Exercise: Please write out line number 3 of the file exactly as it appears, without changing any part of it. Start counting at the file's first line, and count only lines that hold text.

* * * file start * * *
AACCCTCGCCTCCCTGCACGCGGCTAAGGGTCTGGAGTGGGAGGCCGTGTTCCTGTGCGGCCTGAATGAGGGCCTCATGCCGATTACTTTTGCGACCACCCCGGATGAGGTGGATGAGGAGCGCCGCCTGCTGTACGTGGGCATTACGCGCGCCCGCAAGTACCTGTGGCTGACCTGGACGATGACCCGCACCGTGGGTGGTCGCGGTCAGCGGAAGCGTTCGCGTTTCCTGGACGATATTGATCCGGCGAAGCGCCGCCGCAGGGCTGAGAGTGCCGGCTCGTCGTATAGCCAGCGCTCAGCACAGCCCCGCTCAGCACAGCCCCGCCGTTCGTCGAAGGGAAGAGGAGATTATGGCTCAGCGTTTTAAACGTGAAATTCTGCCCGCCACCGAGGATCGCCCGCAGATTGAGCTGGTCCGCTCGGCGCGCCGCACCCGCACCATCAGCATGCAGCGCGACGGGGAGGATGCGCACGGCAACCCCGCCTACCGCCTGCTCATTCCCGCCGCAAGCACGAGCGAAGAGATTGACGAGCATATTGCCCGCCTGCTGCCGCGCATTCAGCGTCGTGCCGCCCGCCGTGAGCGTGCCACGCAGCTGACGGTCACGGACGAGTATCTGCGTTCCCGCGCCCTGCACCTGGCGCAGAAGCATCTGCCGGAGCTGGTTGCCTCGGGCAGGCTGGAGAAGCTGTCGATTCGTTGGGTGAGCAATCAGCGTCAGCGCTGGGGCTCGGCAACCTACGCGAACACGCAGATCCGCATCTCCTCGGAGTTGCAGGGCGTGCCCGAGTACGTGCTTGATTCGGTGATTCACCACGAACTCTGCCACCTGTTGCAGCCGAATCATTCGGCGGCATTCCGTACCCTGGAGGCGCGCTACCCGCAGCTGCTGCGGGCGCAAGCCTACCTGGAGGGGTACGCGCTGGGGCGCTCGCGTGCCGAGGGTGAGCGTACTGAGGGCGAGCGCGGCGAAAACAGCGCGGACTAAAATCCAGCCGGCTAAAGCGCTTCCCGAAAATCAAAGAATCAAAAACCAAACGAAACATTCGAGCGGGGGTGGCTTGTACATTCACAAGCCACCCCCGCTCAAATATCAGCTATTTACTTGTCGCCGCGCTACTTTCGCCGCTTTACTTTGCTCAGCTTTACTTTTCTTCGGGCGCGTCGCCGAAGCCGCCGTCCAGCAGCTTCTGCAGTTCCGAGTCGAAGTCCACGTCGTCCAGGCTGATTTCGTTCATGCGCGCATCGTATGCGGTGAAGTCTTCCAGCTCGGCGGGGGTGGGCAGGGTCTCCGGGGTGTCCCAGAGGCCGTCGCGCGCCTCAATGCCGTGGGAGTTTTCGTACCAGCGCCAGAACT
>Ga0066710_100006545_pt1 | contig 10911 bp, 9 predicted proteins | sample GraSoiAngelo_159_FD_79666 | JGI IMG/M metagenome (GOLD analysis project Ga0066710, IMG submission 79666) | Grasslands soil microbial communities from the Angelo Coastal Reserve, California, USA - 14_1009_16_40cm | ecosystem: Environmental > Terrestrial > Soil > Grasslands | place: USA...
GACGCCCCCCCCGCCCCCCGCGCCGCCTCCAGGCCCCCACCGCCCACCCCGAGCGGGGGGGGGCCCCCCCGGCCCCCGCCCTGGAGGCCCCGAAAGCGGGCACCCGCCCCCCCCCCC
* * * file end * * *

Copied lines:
GACGCCCCCCCCGCCCCCCGCGCCGCCTCCAGGCCCCCACCGCCCACCCCGAGCGGGGGGGGGCCCCCCCGGCCCCCGCCCTGGAGGCCCCGAAAGCGGGCACCCGCCCCCCCCCCC